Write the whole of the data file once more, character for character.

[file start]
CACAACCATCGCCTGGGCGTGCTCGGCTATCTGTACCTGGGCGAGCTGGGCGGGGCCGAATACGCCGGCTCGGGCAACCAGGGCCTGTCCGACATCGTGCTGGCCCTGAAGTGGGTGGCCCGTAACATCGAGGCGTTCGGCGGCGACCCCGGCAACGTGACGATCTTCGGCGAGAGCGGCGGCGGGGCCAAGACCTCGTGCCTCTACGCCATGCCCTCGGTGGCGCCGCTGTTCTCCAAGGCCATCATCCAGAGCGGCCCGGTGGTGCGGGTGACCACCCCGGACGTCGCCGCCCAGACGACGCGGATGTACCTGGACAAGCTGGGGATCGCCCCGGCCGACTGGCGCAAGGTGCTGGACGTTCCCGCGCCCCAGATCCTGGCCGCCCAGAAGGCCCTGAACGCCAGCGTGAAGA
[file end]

CACAACCATCGCCTGGGCGTGCTCGGCTATCTGTACCTGGGCGAGCTGGGCGGGGCCGAATACGCCGGCTCGGGCAACCAGGGCCTGTCCGACATCGTGCTGGCCCTGAAGTGGGTGGCCCGTAACATCGAGGCGTTCGGCGGCGACCCCGGCAACGTGACGATCTTCGGCGAGAGCGGCGGCGGGGCCAAGACCTCGTGCCTCTACGCCATGCCCTCGGTGGCGCCGCTGTTCTCCAAGGCCATCATCCAGAGCGGCCCGGTGGTGCGGGTGACCACCCCGGACGTCGCCGCCCAGACGACGCGGATGTACCTGGACAAGCTGGGGATCGCCCCGGCCGACTGGCGCAAGGTGCTGGACGTTCCCGCGCCCCAGATCCTGGCCGCCCAGAAGGCCCTGAACGCCAGCGTGAAGA